Tech question...

Started by archonforest, August 11, 2014, 09:09:51 AM

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archonforest

I try to double the height of a render with rendering one part of the pix and then tilt the camera and render more sky and then put 'em together in PS. Was a nice plan but just not working out well as the 2nd render's bottom part and the 1st render's top part just not connecting well. I guess due to the lens torsion of the camera? Not sure...

Does anybody know a trick how this can be done? (Guess best trick would be to get the full version of TG3 :D)
Dell T5500 with Dual Hexa Xeon CPU 3Ghz, 32Gb ram, GTX 1080
Amiga 1200 8Mb ram, 8Gb ssd

Tangled-Universe

You can do this, but you need (quite?) a bit of overlap to make it work.

I recommend to use something like Microsoft ICE to stitch the renders together.
There are plenty of other stitching apps out there though, like PTGui.

archonforest

Dell T5500 with Dual Hexa Xeon CPU 3Ghz, 32Gb ram, GTX 1080
Amiga 1200 8Mb ram, 8Gb ssd

Kadri

4-5 years ago when i had only the free version i used that method very often.
I used mostly Microsoft ICE. Sometimes it works very easy sometimes hard.
Try it first with that or another program.
If it doesn't work as you want, render more images.
I would take 3 in your example at least. Bottom,middle and above with a good overlap.
You could take more renders and crop it after.
All depends on your image and how big you want it to be.
Because of the different angles the finished image doesn't look like the one you would take from one camera.
You can play with the camera perspective if you need too.
But in general it works quite nice.

bigben

#4
There are 2 ways in Photoshop.  File > Automate > Photomerge (Perspective) or load each image into its own layer and Edit > Auto Align layers (Perspective). You will need a little bit of overlap, with enough detail to let PS align the images.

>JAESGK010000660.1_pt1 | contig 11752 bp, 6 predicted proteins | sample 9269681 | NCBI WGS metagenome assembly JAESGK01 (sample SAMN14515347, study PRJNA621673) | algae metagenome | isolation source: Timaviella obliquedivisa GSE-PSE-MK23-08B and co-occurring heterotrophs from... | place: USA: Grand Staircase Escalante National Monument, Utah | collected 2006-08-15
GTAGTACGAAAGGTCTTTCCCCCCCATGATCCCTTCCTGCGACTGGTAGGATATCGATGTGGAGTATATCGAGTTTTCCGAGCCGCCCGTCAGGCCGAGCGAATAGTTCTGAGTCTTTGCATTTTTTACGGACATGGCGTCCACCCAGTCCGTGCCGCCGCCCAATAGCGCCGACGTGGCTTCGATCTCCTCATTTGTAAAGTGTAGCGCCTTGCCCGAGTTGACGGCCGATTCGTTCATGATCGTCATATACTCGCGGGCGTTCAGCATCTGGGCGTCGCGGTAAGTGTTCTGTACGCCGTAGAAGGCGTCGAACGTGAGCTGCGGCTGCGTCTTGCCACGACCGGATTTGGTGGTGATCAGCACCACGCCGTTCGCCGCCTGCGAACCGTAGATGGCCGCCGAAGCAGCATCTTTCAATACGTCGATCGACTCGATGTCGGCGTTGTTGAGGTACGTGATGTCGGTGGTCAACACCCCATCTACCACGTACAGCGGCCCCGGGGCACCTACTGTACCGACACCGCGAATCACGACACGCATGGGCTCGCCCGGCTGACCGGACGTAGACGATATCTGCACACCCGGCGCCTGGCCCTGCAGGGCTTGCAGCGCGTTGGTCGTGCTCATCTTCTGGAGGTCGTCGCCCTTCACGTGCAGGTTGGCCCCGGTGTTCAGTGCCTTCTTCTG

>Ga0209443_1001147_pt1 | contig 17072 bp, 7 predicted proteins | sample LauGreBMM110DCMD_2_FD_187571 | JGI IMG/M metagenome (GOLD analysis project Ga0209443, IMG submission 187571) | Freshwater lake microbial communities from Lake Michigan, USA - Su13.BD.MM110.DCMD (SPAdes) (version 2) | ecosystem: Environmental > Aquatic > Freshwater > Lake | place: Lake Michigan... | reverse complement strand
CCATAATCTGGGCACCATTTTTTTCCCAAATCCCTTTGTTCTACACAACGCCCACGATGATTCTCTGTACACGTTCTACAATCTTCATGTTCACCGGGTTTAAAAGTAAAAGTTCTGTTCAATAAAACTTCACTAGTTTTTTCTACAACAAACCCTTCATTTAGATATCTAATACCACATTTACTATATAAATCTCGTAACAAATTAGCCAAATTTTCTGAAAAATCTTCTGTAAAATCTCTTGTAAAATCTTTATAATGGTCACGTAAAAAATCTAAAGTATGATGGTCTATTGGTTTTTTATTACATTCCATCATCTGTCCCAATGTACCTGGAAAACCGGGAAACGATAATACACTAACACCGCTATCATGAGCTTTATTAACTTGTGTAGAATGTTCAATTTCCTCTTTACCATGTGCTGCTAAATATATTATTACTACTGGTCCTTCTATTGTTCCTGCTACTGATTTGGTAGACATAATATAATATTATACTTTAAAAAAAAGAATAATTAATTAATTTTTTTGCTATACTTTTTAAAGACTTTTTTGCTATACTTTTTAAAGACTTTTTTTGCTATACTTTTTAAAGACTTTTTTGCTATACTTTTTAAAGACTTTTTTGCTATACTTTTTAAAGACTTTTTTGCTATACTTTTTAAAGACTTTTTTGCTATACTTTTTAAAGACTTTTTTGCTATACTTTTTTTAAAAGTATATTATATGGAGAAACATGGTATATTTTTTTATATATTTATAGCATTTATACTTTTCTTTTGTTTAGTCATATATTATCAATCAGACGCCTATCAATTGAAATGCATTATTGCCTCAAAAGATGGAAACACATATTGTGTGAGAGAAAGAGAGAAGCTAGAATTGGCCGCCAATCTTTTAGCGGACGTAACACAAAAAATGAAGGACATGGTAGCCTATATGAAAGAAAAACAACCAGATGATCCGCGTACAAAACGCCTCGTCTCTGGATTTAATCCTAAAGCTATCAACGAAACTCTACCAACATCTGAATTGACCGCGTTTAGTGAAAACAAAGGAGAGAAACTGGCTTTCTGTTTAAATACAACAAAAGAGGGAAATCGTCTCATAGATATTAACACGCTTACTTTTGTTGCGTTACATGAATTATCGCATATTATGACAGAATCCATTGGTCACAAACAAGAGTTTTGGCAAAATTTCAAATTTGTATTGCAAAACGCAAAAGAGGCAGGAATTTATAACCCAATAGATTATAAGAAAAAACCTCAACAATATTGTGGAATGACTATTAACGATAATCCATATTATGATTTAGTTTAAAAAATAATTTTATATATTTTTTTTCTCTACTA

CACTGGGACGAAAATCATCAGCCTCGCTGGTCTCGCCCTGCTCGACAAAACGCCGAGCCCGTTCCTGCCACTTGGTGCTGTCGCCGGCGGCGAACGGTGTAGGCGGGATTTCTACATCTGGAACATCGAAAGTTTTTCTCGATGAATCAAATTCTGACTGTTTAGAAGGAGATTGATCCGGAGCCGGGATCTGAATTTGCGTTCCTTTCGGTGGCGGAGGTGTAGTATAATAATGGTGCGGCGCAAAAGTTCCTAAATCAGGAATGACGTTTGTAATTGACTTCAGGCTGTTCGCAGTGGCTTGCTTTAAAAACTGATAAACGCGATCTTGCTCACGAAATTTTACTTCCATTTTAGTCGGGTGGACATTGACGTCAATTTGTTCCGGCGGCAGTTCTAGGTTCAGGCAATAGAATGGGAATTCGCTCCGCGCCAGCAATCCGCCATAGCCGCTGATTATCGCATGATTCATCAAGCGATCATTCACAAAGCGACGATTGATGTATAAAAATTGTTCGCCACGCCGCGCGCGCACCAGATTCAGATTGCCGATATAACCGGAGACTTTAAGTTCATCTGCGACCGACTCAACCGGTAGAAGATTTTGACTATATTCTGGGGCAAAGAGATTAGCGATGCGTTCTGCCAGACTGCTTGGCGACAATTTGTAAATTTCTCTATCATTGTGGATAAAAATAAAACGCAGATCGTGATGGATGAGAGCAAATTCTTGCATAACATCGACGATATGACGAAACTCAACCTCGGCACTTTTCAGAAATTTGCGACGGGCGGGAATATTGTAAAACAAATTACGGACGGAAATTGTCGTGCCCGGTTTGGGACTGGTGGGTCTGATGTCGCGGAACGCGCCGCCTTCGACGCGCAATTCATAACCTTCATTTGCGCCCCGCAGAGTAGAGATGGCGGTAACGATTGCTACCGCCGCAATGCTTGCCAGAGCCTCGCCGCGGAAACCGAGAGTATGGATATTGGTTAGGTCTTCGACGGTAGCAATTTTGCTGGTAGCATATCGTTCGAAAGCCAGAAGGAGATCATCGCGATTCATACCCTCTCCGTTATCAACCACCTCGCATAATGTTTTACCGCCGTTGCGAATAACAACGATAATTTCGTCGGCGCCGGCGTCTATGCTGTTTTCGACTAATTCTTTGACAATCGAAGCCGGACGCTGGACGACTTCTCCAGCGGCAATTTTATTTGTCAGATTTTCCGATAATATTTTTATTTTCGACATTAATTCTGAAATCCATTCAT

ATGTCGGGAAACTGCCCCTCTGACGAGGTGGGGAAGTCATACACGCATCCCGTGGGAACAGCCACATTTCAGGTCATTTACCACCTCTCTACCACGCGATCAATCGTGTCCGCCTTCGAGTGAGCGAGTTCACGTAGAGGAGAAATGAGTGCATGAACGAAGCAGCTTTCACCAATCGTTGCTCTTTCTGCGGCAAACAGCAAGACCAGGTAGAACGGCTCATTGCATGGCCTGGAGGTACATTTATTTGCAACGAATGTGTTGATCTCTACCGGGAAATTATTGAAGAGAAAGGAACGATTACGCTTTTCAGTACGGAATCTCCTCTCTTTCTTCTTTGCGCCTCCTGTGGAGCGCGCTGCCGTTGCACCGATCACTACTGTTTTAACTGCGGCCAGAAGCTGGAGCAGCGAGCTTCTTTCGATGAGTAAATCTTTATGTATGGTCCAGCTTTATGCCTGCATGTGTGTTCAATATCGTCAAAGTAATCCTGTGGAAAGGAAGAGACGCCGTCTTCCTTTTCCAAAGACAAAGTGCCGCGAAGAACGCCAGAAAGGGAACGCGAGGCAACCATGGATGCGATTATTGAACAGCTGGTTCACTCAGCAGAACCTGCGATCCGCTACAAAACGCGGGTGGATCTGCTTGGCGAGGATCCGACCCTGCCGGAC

archonforest

Thx Kadri and Bigben. I will try ICE now and for sure will try the PS trick since never heard of it before ;) :D
Dell T5500 with Dual Hexa Xeon CPU 3Ghz, 32Gb ram, GTX 1080
Amiga 1200 8Mb ram, 8Gb ssd

boop/bop/beep

Is there a particular reason that you just couldn't increase your FOV and render at a higher resolution?

archonforest

Quote from: Upon Infinity on August 11, 2014, 10:40:20 AM
Is there a particular reason that you just couldn't increase your FOV and render at a higher resolution?
Unfortunately yes and called TG3 free :D
What is FOV btw  :-\
Dell T5500 with Dual Hexa Xeon CPU 3Ghz, 32Gb ram, GTX 1080
Amiga 1200 8Mb ram, 8Gb ssd


archonforest

Dell T5500 with Dual Hexa Xeon CPU 3Ghz, 32Gb ram, GTX 1080
Amiga 1200 8Mb ram, 8Gb ssd

TheBadger

#10
In general, the more overlap the better. But of course like with everything, the trick is to find the least amount of overlap with the best results. Its true with photo panos, and more true with renders. With photos I like to overlap by about half or a little less. But that would be a lot of rendering in TG. Photos are of course a lot less time consuming than rendering, as everyone one here knows. :)

Since you are using free ware, I doubt that you will want to pay for a pano soft, but "Auto Pano Pro" is the soft I like. And Even with a paid full version of TG, there are still lots of creative reasons you would want to use stitching software. There are a lot of classic photography techniques you can apply to TG, just as you would to an image created with a real DSLR.

Its probably true of lots of 3D soft, but I find it really clear and understandable with TG. I have more problems with other 3D soft... In terms of treating renders as photos or using photography methods in or on a render.
It has been eaten.

bigben

For renders it's actually easier than photos and you shouldn't need much overlap at all. Photoshop does a good job at aligning images if the images are sequential (each one overlaps the next) and doesn't need much overlap to work effectively.  I've used this as a standard workflow for stitching electron micrographs.  The other nice thing with Photoshop is it's blender which many people use for blending their aligned imaged images from pano software.

TheBadger

Hey Ben,

With photos, the more overlap the more "control points". The more control points the less distortion. It helps a ton with ghosting too.
With renders, there is no distortion (or much less) and no "ghosting" anyway . So perhaps that is why it is 'easier'?
But take for an example a fish eye pano, with little overlap, there will be problems when stitching.
And a pano with moving action in the scene will have tons of ghosting, even just from wind... But again, no such problem in TG :-[
It has been eaten.

bigben

Asked and answered  ;)  With renders there's no distortion, no parallax error and no movement. In line with the GIGO principle then, your providing high quality data to an alignment algorithm, so it will produce an accurate result with a small amount of overlap.  Photoshop's alignment doesn't do spherical panoramas, that's a different kettle of fish which wasn't the question in this case.